BMO Field adds more cooking muscle to MLSE meals program during global pandemic

The Canadian Press

TORONTO — Having already turned Scotiabank Arena into a giant kitchen, Maple Leaf Sports & Entertainment is adding BMO Field to the cooking mix.

With the help of sponsor BMO, the lakefront stadium is being repurposed to add more kitchen muscle to help produce meals for Toronto's front-line health-care workers and the city's most vulnerable during the global pandemic.

Adding BMO Field's primary kitchen is expected to increase the number of daily meals to up to 13,000 from the initial goal of 10,000. The program total to date should hit the 100,000-meal milestone this week.

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MLSE president and CEO Michael Friisdahl has seen firsthand how the meals have been received by workers at local hospitals.

"It just an outpouring of gratitude from the people that we should be really thanking from the bottom of our hearts for what they do each and every day on the front lines," said Friisdahl.

BMO Field, home to MLS's Toronto FC and the CFL Argonauts, has a large production kitchen adjacent to the BMO Club under the east stand.

"It's very spacious, which allows us to work with our social distancing rules in mind," said MLSE culinary director Chris Zielinski. "And then having the (BMO) Club right next door with the tables that are the right height for building meals just made it a perfect location."

The program is also taking advantage of the nine kitchens at Scotiabank Arena.

Zielinski has some 25 chefs at work along with 75 support staff assembling the meals at the two venues. "It's an army," he said.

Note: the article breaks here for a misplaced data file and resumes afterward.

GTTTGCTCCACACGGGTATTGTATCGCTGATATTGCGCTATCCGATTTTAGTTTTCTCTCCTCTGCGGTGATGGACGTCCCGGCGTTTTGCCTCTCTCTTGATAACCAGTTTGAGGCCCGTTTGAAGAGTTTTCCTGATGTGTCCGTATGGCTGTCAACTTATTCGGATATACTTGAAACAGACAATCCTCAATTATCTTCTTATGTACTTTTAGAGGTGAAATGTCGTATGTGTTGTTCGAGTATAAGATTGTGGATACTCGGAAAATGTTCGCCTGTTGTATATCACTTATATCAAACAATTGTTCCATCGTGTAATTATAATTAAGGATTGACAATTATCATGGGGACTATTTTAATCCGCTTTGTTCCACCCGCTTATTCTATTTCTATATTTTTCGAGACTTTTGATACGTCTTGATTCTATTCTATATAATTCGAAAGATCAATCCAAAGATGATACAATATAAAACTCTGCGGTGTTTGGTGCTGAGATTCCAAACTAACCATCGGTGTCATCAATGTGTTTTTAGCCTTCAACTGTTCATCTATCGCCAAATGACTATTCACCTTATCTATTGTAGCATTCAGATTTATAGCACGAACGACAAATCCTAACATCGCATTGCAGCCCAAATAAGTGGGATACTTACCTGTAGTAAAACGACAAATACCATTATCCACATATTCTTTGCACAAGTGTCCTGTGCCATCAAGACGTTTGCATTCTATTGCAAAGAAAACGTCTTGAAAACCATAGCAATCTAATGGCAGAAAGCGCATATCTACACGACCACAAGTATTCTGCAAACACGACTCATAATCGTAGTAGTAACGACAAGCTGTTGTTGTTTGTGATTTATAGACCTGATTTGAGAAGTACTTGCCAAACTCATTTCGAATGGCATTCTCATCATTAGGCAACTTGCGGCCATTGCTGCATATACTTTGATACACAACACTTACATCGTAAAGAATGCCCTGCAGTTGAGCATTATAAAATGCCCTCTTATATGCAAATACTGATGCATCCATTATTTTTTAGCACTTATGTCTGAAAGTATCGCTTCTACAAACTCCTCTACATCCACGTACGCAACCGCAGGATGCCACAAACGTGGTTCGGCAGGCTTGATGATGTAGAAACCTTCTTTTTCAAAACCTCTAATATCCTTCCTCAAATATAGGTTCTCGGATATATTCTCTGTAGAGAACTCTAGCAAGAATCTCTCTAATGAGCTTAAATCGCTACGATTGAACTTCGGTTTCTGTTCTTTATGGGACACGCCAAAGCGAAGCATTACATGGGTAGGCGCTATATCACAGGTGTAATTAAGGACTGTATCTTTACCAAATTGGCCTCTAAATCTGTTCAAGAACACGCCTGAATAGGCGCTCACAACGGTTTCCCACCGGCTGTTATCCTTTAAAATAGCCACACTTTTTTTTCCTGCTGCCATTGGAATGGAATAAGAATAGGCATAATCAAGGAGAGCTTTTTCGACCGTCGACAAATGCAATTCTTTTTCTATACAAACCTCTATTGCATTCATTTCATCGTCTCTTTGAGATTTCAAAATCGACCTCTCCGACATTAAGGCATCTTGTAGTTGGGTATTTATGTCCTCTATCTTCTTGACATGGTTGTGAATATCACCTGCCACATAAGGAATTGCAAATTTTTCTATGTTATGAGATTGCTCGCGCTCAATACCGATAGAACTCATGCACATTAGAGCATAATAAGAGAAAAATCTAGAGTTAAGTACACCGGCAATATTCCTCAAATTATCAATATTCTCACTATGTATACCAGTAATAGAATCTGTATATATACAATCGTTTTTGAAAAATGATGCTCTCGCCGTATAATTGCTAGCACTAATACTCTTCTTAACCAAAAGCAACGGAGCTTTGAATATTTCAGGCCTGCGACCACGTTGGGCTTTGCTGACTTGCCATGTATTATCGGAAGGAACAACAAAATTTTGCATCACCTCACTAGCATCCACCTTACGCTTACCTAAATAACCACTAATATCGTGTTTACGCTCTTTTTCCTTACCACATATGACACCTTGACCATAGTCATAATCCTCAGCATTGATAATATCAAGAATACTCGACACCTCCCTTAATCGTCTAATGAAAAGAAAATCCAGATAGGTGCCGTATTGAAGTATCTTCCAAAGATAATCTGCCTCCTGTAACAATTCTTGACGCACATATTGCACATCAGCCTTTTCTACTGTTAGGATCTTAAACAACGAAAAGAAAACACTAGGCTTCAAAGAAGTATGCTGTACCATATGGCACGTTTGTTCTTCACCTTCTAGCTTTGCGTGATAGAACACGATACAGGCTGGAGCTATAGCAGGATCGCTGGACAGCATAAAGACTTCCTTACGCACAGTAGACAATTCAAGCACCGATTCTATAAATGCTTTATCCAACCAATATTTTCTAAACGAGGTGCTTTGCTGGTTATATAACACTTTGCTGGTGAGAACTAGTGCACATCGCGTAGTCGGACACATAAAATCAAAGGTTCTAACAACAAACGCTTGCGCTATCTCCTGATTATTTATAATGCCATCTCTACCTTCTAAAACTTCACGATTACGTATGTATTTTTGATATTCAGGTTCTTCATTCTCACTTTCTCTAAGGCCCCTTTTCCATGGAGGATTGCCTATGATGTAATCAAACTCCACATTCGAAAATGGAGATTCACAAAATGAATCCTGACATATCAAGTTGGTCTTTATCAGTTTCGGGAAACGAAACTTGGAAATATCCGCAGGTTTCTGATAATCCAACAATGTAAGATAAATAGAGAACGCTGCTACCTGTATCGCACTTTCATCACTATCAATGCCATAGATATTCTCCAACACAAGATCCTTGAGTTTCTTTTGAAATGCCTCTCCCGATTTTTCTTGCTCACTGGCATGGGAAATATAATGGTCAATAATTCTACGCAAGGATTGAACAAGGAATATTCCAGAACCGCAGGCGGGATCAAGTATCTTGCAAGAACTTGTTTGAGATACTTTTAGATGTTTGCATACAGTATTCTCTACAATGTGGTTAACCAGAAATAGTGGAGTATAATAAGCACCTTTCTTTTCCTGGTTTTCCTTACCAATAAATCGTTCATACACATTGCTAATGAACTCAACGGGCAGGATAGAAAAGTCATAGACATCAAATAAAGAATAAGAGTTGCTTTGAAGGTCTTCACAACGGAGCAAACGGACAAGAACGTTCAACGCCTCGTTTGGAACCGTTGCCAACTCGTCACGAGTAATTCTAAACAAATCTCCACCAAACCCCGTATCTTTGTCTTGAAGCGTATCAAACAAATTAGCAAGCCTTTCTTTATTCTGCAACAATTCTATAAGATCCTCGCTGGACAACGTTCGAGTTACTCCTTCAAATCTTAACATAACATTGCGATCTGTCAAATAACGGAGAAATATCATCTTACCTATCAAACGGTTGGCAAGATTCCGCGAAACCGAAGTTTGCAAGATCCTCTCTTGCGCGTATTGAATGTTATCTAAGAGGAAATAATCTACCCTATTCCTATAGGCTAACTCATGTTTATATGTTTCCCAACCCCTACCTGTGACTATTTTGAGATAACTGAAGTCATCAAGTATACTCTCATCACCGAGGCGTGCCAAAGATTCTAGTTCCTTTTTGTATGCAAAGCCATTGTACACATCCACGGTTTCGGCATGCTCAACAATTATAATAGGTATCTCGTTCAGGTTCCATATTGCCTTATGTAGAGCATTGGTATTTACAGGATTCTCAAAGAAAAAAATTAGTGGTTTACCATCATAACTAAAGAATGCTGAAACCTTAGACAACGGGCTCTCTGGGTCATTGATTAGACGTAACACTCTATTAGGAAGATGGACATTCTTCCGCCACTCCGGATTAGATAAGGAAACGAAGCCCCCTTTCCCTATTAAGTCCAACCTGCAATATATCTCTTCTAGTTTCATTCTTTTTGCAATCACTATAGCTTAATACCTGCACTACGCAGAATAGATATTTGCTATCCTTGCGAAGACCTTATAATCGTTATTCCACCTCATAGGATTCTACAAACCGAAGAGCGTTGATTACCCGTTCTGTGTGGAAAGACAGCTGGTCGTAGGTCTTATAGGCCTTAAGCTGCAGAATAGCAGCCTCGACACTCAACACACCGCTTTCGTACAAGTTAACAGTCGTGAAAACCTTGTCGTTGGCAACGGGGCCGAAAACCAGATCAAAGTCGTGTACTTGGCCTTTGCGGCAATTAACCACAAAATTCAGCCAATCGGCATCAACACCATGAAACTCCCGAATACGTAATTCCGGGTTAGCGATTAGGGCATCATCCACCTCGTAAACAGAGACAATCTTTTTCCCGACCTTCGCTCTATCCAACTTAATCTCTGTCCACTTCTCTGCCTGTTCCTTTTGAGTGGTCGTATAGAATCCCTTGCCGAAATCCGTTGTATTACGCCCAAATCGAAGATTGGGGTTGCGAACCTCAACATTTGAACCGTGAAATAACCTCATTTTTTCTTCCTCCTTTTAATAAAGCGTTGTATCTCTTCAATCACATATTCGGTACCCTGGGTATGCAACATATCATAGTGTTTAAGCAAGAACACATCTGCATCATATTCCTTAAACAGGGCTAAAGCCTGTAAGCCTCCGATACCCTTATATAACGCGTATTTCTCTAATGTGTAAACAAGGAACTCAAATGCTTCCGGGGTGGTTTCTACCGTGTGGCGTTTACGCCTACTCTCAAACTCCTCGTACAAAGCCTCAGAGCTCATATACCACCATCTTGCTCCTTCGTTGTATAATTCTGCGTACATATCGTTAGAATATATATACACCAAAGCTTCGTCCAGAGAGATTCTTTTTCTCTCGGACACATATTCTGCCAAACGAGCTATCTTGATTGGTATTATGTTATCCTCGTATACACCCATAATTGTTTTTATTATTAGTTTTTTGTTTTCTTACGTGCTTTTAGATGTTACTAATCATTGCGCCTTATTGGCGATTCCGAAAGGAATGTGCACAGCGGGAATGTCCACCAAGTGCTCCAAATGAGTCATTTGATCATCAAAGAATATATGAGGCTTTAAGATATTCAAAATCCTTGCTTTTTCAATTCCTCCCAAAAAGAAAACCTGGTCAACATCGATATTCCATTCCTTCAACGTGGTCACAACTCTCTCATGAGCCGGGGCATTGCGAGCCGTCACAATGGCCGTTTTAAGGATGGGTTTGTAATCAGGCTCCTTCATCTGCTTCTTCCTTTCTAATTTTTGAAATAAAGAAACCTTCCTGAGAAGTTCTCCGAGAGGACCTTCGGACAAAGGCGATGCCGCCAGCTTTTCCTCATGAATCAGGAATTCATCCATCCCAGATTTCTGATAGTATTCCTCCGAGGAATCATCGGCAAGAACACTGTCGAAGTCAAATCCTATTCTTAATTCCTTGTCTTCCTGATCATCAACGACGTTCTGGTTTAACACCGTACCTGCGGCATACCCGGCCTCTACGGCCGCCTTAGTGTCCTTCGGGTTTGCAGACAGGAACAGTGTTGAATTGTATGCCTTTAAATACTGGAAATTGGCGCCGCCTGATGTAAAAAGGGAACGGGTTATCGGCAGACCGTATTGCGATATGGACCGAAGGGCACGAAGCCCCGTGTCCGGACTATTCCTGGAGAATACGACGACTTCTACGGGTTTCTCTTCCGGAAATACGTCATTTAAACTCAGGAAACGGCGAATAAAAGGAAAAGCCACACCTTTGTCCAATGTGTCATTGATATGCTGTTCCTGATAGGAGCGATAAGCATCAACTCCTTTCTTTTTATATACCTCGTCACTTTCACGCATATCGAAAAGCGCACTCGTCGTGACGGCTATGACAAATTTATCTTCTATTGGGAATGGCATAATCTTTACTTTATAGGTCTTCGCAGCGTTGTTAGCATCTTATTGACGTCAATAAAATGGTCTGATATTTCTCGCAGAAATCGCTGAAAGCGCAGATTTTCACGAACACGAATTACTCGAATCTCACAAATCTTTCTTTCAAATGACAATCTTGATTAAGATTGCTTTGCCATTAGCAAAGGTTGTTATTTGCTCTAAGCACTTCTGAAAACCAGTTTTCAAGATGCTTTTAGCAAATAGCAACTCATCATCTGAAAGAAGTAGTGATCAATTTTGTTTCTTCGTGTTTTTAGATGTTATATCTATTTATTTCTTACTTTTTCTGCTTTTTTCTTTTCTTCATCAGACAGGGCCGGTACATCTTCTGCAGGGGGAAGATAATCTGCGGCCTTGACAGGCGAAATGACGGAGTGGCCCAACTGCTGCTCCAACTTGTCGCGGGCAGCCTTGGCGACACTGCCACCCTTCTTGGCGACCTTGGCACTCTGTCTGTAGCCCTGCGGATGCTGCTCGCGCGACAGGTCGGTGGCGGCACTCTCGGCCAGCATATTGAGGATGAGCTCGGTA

While the venues provide the space to assemble the many meals, Zielinski says the actual cooking process remains challenging. The chefs can't work in their normal close quarters and mass meal production requires special cooking tools.

"Our regular format we would use lots of small pots and pans. Those are no good to us right now because we're not doing anything of that size. Large ovens, large tilting skillets, all sorts of big pots, all that stuff is getting use to the max," Zielinski said.

Companies have stepped up to help, with the likes of Higgins Event Rentals providing more ovens.

In the first two weeks of operation, the meal program has used almost 25,000 pounds of chicken, 15,000 pounds of potatoes, 10,000 pounds of mixed vegetables and 8,000 pounds of pasta.

Second Harvest, the largest food rescue organization in Canada, and local suppliers and sponsors are supplying fresh ingredients daily to the MLSE team. The chefs then turn those supplies, along with other food purchased or donated, into the ready-to-heat single-serving meals.

The meals are delivered five days a week to hospitals and community agencies.

The MLSE program is helping fill the void left by food bank kitchens that have had to close or reduce meal production during the pandemic.

"We all look forward to the day when we can return to hosting and entertaining our fans, but until then, we are focused on doing everything we can to help our community recover from this difficult period," MLSE chairman Larry Tanenbaum said in a statement.

BMO joins MLSE and part-owners Bell Canada and Rogers Communications as well as Scotiabank and Tangerine Bank in making the program happen. Mackie Movers, Pinnacle Caterers, Nestle Canada, McCormick Canada, Smucker's and Diageo are among those who have also rolled up their sleeves.

"Businesses in Toronto have stepped up throughout this crisis to help the community — it's the Toronto way," said Mayor John Tory.

 

This report by The Canadian Press was first published May 6, 2020.

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Follow @NeilMDavidson on Twitter

Neil Davidson, The Canadian Press

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